The Temporal Passage: Jacob Downard '22 B.Arch

Sept. 30, 2022
Jacob Downard '22 B Arch
Student Work | ARC 498 | Studio Taught by Susannah Dickinson and Jesús Edmundo Robles Jr | Merit Award, 2022 School of Architecture / AIA Southern Arizona Design Excellence Exhibit
Northern Arizona
The Temporal Passage, by Jacob Downard

Image Gallery

Click a thumbnail below to view a larger image and begin slideshow:

Project Narrative

I have become fascinated by the geologic diversity of my home state and the mountains that I grew up around, mapping Arizona’s migration of volcanic eruptions from the past 40 million years through the basin and range province, up to the Colorado Plateau and ending at the San Francisco Peaks volcanic field, which has experienced eruptions within the last thousand years, with more to come. The massive stratovolcanic vent producing San Francisco Peak reached up to 16,000 feet before its most recent of many cycles of eruption, dwarfing everything else around it, including the 14,000+-foot peaks in the Rockies, sending new layers of igneous rock upon existing ones. With the formation of the Colorado Plateau came networks of underlying fractures like the Doney Mountain Fault, the Mesa  Butte Fault and the resulting black point monocline, the downturn of the earth’s crust folding previously erupted material back to the  molten core as part of the regenerative flow of matter. The site, Black Point Lava Flow, is the largest and the oldest lava extrusion from San Francisco Mountain, with the basalt dating back 2.5 million years. Since this lava flow encountered the Painted Desert, the San Francisco Peaks have undergone multiple additional episodes of major eruption, forming the inner basin we know today.

The project site occurs at the intersection of these geologic forces and the seasonal shifts of the Little Colorado River, which moves water from the White Mountains to the Grand Canyon. The architecture responds to these conditions by being conceptually rooted in scale, time and the moving materials of our living earth in an attempt to convey the magnitude of these natural forces. The architecture explores the spatial and conceptual juxtapositions between the human-operated straight line and the ensured chaos of nature.

A carved ramp breaks the edge of the lava flow’s flat horizon, visually peeling back a connection to San Francisco Mountain on axis  with the setting winter sun, and a means of circulation to the Little Colorado River. The displaced lava is rearticulated into a linear  mass extending from the landscape where an orthogonal ordered path circulates through spaces of increasing perceived chaos that  dissolve into the landscape moving through the architecture. The project preforms as an inhabitable timeline where the proportion  of positive and negative space, mass, void and circulation responds to the volcanic history of the region, the site and proportionally  relate back to human civilization to simultaneously propose feelings of insignificance but calmness in the vastness of the universe. The skeletal framework of the architecture responds to the environment with spatial and material fractalizing networks, giving opportunity for soil to gather, water to pool and life to flourish in the barren, windswept landscape. Moving eastward towards the seasonal-flowing Little Colorado River, a switchback ramp transports water gathered from the project to support the development of a bosque of cottonwoods and willows, restoring local habitat to a riparian corridor that has become completely overrun by highly invasive tamarisk. Finally, the project provides deep protected water storage rooted in the concept of water and lava flows competing for low ground and using the extruded lava material for retaining water. The architectural resolution and overall construction is not intended  to be high-precision relating to the drawings, but rather a physical manifestation of the unpredictable flows of nature utilizing alternative generative design and randomized construction methods, and that are out of human control as a part of letting nature take its course in the process. The end result is to produce some level of unpredictability and surprise, even to the architect.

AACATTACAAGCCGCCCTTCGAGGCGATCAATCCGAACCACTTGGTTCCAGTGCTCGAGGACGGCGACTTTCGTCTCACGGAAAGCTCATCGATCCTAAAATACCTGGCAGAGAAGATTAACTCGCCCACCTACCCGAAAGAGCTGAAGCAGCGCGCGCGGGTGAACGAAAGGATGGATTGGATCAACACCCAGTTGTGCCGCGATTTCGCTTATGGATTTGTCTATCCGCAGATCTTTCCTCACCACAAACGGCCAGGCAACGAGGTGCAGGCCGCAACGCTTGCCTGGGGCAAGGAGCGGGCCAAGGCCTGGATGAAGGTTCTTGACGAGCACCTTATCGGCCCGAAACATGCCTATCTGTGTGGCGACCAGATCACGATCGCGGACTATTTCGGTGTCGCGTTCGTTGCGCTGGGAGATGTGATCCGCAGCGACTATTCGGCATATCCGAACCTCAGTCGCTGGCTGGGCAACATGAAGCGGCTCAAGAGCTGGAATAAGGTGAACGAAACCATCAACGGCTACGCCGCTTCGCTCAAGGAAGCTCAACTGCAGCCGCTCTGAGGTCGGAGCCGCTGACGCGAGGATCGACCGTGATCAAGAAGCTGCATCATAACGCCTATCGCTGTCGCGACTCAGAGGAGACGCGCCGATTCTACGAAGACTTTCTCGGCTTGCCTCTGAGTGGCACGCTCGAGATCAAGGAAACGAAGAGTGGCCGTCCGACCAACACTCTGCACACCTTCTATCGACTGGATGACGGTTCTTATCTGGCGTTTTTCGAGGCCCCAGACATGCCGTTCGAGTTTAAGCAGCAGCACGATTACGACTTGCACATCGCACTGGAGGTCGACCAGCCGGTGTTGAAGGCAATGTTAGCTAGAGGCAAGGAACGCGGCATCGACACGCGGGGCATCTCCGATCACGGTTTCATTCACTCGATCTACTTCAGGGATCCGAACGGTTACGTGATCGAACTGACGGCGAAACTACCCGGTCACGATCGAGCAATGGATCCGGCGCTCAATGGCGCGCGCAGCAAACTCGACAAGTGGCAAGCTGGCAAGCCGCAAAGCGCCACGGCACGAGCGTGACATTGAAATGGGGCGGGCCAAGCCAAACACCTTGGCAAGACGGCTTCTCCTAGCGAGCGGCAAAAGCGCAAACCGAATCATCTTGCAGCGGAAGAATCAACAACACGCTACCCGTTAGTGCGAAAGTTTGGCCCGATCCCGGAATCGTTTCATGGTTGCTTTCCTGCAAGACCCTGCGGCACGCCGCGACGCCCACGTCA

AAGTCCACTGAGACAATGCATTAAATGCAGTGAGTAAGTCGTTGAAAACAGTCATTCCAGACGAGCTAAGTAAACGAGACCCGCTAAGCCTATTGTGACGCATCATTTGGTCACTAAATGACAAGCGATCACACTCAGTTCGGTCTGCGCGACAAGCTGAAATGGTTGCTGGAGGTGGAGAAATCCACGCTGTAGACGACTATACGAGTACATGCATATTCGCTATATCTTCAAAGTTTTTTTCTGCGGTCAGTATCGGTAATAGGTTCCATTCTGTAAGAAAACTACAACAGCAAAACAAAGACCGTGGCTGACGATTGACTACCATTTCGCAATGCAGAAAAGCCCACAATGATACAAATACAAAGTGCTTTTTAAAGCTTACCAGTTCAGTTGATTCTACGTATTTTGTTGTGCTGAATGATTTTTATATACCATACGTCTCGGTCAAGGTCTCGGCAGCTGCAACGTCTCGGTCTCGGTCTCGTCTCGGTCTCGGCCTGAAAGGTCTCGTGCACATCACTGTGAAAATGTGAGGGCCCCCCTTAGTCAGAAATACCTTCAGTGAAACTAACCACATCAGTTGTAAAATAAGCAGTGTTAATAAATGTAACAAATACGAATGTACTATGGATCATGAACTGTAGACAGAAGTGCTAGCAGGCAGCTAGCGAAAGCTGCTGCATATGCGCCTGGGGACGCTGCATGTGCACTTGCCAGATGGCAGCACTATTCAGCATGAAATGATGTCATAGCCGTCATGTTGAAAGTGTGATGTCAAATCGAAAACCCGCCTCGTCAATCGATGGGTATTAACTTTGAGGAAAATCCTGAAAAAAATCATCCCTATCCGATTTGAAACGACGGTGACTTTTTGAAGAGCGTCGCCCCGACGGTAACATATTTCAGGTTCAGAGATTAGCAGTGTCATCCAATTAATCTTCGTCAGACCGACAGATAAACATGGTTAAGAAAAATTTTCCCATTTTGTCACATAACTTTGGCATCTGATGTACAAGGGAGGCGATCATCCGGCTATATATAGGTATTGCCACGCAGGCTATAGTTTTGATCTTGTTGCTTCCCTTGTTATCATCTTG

All images are by Jacob Downard and may not be used or reproduced without express written permission of their creator.

Latest CAPLA News, Projects and Profiles